normally necessary, but done here for completeness.

The size of the return code could be shorter than an int to reduce TCB size
on 8-bit systems. For simplicity this is ignored here

The semaphore count could be one or two bytes only to save space
in the SCB.
If there is any possibility of semaphore count overflow this should be
detected by the SemaGive() API function and result in an error code returned
Not implemented, for simplicity, here.

tjwc - 17-Mar-09

Real-Time Operating Systems

2.93

FreeRTOS Semaphores

In line with a minimal footprint policy FreeRTOS


implements binary semaphores only, using the existing
queue mechanism with queue size 0 (i.e. no space is
used for the queue items)
A queue length 1 implements a binary semaphore
Queue items represent tokens held by the semaphore
To initialise queue with token count of 1 it is necessary to call
xQueueSend() once during initialisation.

Could queues be used to implement counting


semaphores?
How would they be initialised?

tjwc - 17-Mar-09

Real-Time Operating Systems

2.94

FreeRTOS Message Queues

A message queue must suspend & wake up tasks in a similar way


to a semaphore.
It must also support a FIFO data structure for the queue itself
We will look at the precise C code used by FreeRTOS to
implement message queues.
The FreeRTOS code depends on code to implement task lists. This is
NOT described here in detail.

FreeRTOS queues allow either sending or receiving tasks to block


The code for basic send & receive functions therefore has separate
cases depending on queue state.
Queue can block SEND if full, and RECEIVE if empty.

tjwc - 17-Mar-09

Real-Time Operating Systems

2.95

Queue Event States

Each arrow
corresponds to some
code inside
QueueSend() and/or
QueueReceive() which
must execute.
2Sa is made up of
QueueReceive() from
signalling task
2Sb is made up of
clock interrupt code
QueueSend() from
unblocked task

2S is followed by 3S,
in which QueueSend()
returns
tjwc - 17-Mar-09

(1S) Task Sends to a


full queue
Task not
waiting

(1R) Task Receives


from empty queue
ISR Receive
ISR Send

Task
waiting

(2Sb,2Rb)
Timeout
(3S, 3R) Task
is scheduled
to run

Real-Time Operating Systems

(2Sa) Receive
(2Ra) Send

Task is
ready to
run &
re-starting

2.96

Simple Pseudocode
xQueueSend(message)
This code works, but has a
{
[ enter critical section ]
very long critical section which
if ( [ queue is full ] ) {
disables interrupts. Alternative:
if (xTicksToWait > 0) {
use separate queue-locks to
[ delete task from ready list ]
protect queue buffer from
1S
[ add task to queue event waiter list ]
interrupts
[ add task to delayed tasks list ]
taskYIELD()
}
}
taskYield() will result in task
if [ queue is full ] {
switch since current task is no
[ exit critical section ]
longer READY
[
return
error
]
3S
} else { /*there is room on queue*/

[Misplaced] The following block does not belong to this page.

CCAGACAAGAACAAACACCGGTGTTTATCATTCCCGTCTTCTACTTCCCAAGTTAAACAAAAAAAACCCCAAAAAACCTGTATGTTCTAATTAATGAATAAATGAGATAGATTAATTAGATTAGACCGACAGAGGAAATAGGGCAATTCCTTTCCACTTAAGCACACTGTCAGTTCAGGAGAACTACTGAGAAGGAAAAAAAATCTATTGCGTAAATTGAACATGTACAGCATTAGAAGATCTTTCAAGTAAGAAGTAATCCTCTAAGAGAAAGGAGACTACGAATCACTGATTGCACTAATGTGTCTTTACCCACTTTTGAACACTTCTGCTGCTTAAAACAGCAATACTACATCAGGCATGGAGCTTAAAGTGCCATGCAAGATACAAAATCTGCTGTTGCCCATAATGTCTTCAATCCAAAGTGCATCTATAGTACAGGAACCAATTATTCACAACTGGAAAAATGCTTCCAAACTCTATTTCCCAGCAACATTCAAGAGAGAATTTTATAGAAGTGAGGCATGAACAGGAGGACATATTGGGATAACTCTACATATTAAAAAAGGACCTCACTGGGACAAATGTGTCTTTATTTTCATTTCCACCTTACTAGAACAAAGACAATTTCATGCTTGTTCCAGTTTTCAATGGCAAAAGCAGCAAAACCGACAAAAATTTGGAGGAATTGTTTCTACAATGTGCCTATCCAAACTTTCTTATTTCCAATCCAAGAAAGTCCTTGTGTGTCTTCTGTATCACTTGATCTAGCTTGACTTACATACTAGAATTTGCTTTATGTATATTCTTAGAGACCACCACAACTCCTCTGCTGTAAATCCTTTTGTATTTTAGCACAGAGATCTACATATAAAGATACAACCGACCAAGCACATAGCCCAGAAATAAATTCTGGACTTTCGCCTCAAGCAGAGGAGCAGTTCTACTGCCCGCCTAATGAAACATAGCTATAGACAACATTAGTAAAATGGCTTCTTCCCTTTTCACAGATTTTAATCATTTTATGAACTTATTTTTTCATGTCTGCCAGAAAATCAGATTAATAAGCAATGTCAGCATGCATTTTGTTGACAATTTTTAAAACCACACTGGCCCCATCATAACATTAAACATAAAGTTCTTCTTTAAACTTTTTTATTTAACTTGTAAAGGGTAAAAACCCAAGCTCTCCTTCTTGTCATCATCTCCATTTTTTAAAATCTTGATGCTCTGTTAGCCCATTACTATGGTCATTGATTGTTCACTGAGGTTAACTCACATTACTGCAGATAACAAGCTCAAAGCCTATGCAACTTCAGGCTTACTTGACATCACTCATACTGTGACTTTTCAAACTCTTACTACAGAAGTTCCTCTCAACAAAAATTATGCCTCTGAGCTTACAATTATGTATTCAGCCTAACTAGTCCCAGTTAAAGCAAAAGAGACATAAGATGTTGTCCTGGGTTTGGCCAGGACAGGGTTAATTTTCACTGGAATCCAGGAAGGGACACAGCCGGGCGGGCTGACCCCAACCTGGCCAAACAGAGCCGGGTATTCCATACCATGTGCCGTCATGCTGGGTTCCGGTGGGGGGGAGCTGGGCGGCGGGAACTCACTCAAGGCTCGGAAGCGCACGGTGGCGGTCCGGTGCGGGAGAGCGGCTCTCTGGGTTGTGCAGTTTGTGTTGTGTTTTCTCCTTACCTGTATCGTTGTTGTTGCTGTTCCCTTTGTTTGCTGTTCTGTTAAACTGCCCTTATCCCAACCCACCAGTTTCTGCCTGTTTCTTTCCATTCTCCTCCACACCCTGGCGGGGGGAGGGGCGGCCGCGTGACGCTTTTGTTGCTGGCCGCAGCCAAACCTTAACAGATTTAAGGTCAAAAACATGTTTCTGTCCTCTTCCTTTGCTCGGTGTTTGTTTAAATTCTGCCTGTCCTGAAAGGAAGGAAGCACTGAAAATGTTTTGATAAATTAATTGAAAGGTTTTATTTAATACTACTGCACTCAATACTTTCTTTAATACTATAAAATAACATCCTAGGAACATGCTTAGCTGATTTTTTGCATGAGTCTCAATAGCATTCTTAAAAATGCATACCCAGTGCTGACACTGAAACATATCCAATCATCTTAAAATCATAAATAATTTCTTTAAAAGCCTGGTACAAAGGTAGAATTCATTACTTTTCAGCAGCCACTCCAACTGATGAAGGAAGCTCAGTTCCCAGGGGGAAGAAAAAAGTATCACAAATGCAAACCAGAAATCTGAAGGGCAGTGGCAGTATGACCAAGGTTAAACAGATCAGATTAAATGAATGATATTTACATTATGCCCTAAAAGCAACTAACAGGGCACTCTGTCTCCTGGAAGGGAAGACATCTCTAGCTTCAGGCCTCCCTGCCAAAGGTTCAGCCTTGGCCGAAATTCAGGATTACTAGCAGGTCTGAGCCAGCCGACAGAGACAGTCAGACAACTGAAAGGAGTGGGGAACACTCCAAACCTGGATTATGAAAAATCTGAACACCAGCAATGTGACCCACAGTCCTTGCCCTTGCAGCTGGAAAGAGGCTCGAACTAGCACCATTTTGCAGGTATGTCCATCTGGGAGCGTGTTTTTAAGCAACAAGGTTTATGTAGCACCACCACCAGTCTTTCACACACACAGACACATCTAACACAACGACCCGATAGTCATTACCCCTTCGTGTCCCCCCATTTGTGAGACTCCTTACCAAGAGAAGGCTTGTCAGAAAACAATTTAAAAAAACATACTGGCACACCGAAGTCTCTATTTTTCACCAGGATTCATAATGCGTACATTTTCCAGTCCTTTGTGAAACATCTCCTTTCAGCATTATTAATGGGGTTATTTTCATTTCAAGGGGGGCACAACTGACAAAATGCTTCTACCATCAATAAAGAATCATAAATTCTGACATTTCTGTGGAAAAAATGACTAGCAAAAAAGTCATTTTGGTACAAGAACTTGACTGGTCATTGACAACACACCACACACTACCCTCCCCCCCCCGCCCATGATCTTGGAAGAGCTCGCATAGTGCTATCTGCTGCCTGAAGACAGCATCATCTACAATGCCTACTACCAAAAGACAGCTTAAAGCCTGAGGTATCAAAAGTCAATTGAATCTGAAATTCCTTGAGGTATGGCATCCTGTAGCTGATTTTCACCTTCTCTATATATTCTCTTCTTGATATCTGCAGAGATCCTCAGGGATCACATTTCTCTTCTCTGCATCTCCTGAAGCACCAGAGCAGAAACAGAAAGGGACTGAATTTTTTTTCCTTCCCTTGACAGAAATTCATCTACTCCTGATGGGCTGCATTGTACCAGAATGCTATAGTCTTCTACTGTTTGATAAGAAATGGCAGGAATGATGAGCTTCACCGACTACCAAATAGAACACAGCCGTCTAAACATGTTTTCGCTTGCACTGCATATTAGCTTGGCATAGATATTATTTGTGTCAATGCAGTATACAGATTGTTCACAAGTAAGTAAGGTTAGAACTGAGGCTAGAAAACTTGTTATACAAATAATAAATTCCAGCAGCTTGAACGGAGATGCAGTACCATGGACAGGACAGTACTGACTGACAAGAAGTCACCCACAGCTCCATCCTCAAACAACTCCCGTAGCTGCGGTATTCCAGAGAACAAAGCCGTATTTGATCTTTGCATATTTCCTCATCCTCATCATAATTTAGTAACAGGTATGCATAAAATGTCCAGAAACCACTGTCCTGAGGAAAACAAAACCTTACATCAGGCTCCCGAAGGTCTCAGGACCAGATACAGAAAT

[ copy message to queue ]
[ update queue pointers ]
2Ra [ wake up the highest priority receiving task ]
}
[ exit critical section ]
[ return OK ]
}
tjwc - 17-Mar-09

Real-Time Operating Systems

2.97

Analysis

This code has a subtle


problem, illustrated here.
QueueReceive() may
terminate early with a
failure when two different
tasks are both reading the
same Queue.
This is because waking up
a task and the task
picking up the message
can be separated in time.
There is an identical
problem with two senders
blocking on a full Queue.
V4.05 FreeRTOS has this
behaviour
tjwc - 17-Mar-09

1. Queue is initially empty


2. TaskB (Prio=1) calls QueueReceive()
and blocks waiting for a message
3. TaskA (Prio=3) wakes up & runs

4. TaskA (Prio=3) sends a message to the


queue, this wakes up TaskB
5. TaskA continues to run & wakes up
TaskC (prio=2)
6. When TaskA blocks, TaskC runs, and
calls QueueReceive(). It gets the
previously posted message in the
queue.
7. When TaskC blocks, TaskB runs &

expects to find a message, but finds


none & QueueReceive() returns with an
error.
Real-Time Operating Systems

2.98

typedef struct QueueDefinition


{
signed portCHAR *pcHead;
signed portCHAR *pcTail;

Message FIFO

Queue Data Structures


/*< Points to the beginning of the queue storage area. */
/*< Points to the byte at the end of the queue storage area.
Once more byte is allocated than necessary to store the
queue items, this is used as a marker. */

signed portCHAR *pcWriteTo; /*< Points to the free next place in the storage area. */
signed portCHAR *pcReadFrom; /*< Points to the last place that a queued item was read from.*/

/*< List of tasks that are


this queue. Stored in
Waiter Lists
xList xTasksWaitingToReceive; /*< List of tasks that are
this queue. Stored in
xList xTasksWaitingToSend;

blocked
priority
blocked
priority

waiting to post onto


order. */
waiting to read from
order. */

unsigned portBASE_TYPE uxMessagesWaiting;/*< The number of items currently in the queue. */


unsigned portBASE_TYPE uxLength;
/*< The length of the queue defined as the

Queue Sizes

number of items it will hold, not the number of bytes.*/


unsigned portBASE_TYPE uxItemSize; /*< The size of each items that the queue will hold. */